The Idea in Brief
Like many managers, you probably conduct after-action reviews (AARs) to extract lessons from key projects and apply them to others. But in most companies, AARs don't fulfill their promise: Scrapped projects, poor investments, and failed safety measures repeat themselves--while hoped-for gains rarely materialize. One manufacturing executive, reading an AAR report for a failed project that had stumbled twice before, realized with horror that the team was "discovering" the same mistakes all over again.
How to transform your AARs from diagnoses of past failure into aids for future success? Realize that looking for lessons isn't the same as learning them. View the AAR as an ongoing learning process--rather than a one-time meeting, report, or postmortem. Set the stage for AARs with rigorous before-action planning--articulating your intended results, anticipated challenges, and lessons from previous similar situations. Conduct mini-AARs after each project milestone--holding everyone accountable for applying key lessons quickly in the next project phase.
Companies that master this process gain--and sustain--competitive advantage. They avoid repeating the kinds of errors that gnaw away at stakeholder value. And instead of merely fixing problems, they adapt more rapidly and effectively than rivals to challenges no one even imagined.
The Idea in Practice
To improve your AAR process:
Build Your AAR Regimen Slowly
Rather than applying the AAR process across the board, begin using it selectively--on projects where the payoff is greatest and leaders have committed to working through several AAR cycles.
Focus on efforts critical to your team's mission, so people will be motivated to participate.
Conduct a Before-Action Review (BAR)
Before embarking on an important project, answer these questions:
"What are our intended results and metrics?" Does your team want to improve product quality? Accelerate its response to emergencies? Improve sales win/loss ratio?
"What challenges do we anticipate?" Do you expect shortages of certain resources? A turn in customers' preferences?
"What have we or others learned from similar projects?" Be candid about past failures--focusing on improving performance, not placing blame.
"What will enable us to succeed this time?" What practices helped you succeed in earlier efforts? What worked before that should be tested under different circumstances?
Responses to these questions align team members' objectives and set the stage for effective AARs as your project unfolds.
Conduct Mini-BARs and AARs
Break big projects into smaller chunks, bookended by short BAR and AAR meetings conducted in task-focused groups. You'll establish feedback loops that maximize project performance and foster an ongoing learning culture.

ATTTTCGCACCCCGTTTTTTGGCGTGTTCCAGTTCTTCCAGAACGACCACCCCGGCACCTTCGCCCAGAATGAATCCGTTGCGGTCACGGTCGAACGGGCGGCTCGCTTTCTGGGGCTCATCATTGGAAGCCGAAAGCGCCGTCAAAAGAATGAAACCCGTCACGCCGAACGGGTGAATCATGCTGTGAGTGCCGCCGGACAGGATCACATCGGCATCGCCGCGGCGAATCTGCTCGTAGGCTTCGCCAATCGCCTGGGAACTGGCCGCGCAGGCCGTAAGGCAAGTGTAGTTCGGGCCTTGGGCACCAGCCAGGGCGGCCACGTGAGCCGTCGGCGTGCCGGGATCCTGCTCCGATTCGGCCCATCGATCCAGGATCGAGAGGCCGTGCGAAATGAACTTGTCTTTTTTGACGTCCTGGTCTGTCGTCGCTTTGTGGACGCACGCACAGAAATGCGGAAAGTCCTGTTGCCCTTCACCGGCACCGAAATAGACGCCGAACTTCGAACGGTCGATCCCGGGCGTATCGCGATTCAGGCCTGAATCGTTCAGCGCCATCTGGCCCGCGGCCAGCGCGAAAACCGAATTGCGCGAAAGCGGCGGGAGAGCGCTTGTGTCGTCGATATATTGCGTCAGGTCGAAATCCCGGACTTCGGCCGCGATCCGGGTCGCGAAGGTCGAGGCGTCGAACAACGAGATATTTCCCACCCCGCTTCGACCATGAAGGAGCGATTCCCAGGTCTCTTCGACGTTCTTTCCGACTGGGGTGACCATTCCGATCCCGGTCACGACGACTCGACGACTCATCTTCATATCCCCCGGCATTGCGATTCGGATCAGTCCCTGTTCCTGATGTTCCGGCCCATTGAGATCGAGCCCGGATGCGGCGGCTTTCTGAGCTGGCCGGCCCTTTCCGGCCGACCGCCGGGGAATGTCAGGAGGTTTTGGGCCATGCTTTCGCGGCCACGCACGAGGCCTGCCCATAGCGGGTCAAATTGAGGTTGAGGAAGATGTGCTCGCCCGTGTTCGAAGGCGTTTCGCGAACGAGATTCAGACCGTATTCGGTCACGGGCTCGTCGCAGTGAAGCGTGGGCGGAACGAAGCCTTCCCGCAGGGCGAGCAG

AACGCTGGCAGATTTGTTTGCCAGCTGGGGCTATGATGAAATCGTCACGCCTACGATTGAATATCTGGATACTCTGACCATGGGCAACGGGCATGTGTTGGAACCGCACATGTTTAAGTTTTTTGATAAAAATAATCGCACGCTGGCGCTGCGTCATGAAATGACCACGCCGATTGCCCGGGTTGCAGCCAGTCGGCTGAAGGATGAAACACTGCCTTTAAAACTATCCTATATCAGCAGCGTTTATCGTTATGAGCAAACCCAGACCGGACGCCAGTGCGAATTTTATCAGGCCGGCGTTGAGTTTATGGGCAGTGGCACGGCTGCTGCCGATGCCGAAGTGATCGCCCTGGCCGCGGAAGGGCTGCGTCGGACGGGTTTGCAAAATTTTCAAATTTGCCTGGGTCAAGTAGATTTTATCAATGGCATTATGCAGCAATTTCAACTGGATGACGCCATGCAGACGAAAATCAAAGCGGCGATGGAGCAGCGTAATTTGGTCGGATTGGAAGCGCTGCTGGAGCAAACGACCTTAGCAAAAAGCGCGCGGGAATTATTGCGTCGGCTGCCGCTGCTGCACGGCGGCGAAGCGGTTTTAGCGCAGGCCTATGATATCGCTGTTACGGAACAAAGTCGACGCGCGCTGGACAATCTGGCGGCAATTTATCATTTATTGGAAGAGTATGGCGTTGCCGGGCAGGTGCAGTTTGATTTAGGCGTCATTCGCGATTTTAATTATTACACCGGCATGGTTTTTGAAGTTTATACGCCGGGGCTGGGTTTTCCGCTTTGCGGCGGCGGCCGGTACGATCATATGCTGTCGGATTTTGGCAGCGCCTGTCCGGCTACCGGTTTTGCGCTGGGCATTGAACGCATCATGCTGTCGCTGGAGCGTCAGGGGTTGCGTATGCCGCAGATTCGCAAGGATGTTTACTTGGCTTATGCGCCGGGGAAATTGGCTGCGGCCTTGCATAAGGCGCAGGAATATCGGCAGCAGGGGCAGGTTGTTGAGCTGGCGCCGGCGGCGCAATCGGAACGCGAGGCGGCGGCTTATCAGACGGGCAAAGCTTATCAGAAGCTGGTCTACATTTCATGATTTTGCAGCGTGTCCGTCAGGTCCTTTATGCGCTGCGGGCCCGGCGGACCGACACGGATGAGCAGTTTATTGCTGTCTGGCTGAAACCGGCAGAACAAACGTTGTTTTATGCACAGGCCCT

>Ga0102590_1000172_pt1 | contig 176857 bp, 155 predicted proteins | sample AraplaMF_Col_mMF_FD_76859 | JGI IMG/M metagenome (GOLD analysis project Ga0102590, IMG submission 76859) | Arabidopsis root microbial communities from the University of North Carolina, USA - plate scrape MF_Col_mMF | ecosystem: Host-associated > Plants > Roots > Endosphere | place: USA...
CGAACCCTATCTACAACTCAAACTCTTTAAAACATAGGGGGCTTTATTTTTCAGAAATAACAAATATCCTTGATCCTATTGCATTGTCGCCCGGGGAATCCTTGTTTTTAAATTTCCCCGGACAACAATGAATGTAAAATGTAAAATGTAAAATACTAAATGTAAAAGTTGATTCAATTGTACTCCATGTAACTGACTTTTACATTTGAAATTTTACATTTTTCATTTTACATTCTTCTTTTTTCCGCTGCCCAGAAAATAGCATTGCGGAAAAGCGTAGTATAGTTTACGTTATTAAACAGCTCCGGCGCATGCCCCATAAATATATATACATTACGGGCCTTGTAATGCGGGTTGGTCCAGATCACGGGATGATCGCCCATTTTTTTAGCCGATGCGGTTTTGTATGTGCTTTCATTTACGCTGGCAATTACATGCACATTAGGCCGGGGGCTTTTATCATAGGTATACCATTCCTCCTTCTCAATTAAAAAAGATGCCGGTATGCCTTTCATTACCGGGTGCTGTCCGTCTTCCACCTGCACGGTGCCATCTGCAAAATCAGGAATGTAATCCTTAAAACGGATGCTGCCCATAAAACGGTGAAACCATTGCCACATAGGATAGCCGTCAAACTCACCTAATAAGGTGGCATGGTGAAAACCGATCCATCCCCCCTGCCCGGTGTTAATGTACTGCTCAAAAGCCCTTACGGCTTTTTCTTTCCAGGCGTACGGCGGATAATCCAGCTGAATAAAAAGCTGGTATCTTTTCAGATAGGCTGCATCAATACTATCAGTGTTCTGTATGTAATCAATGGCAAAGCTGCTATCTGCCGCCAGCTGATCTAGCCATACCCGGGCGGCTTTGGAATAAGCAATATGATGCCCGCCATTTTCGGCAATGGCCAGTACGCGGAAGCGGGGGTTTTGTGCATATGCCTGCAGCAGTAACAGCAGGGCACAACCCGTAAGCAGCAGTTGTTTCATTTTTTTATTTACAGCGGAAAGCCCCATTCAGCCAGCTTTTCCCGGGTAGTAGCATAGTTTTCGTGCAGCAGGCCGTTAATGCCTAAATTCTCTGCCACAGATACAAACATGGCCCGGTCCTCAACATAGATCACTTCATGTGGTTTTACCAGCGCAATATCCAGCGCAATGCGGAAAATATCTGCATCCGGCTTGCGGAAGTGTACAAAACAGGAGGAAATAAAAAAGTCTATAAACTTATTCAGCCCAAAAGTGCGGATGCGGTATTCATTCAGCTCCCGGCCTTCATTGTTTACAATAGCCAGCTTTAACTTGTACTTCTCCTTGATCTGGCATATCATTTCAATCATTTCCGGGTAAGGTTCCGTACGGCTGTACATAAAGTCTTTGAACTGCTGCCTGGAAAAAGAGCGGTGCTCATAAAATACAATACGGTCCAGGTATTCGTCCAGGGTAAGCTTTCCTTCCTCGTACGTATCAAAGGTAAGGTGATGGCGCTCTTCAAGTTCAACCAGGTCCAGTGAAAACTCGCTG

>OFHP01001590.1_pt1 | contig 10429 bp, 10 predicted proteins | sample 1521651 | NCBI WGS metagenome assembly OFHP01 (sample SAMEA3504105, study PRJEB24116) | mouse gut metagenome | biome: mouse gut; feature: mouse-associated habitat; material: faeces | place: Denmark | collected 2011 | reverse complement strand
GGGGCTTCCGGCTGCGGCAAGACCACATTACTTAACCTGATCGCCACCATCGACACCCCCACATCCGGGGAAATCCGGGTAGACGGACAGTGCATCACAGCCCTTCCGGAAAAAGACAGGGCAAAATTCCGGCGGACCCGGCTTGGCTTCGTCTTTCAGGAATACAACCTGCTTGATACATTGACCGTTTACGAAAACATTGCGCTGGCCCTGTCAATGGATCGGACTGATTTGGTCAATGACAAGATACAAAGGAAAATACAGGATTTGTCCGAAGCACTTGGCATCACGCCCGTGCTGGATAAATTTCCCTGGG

But tailor your process to fit each project and project phase. For example, during periods of intense activity, use brief daily AAR meetings to help teams coordinate and improve the next day's work. At other times, less frequent meetings--monthly or quarterly--may be sufficient to identify and correct emerging problems.
Focus on Your Own Team's Learning
Lessons must first and foremost benefit your team, so resist any urge to create an AAR document specifically for some other corporate use. Focus team members on improving their own learning and, as a result, their own performance.
Your people may generate a lesson during the AAR process, but they won't have learned the lesson until they've changed their behavior. It takes multiple iterations to produce solutions that stand up under any conditions.
Copyright 2005 Harvard Business School Publishing Corporation. All rights reserved.
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Harvard Business School Case
January 5, 2004; revised August 26, 2004
by Scott Snook, Jeremy Schneider, and Robert Kaderavek
The U.S. Army originated the concept of the AAR process. In this Harvard Business School case, Captain James Steckleson is an "observer-controller" at the U.S. Army's National Training Center, located deep in the heart of California's Mojave Desert. It's his job to make sure that the 3rd Armored Cavalry Squadron leaves its two-week combat training a better unit than when it arrived. On the squadron's seventh day of simulated combat, mistakes are made--big mistakes. Captain Steckleson steps in to help the unit learn--applying the AAR process in ways that can help any organization boost its performance amid rapid change and uncertainty.
Harvard Business School Press
by David A. Garvin
This book includes guidelines on applying the AAR process to enhance organizational learning. Garvin describes the basic steps in every learning process--acquiring, interpreting, and applying knowledge--then examines the critical challenges facing managers at each of these stages and various ways to meet those challenges. He then introduces three modes of learning--intelligence gathering, experience, and experimentation--and shows how to deploy each mode effectively. Detailed case studies of learning in action at organizations such as Xerox, L.L. Bean, the U.S. Army, and GE are included. Garvin also discusses the leadership role senior executives must play to make learning a day-to-day reality in their organizations.
Harvard Business School Publishing
May 20, 1996
by David A. Garvin
When you apply the AAR process effectively, you enable your company to profit from its experiences--repeating past successes while avoiding past failures. This video shows how the U.S. Army uses AAR to capture lessons learned after every operation and systematically share those lessons throughout its vast organization. This program also demonstrates how you can immediately apply the Army's simple yet powerful methodology to your own company.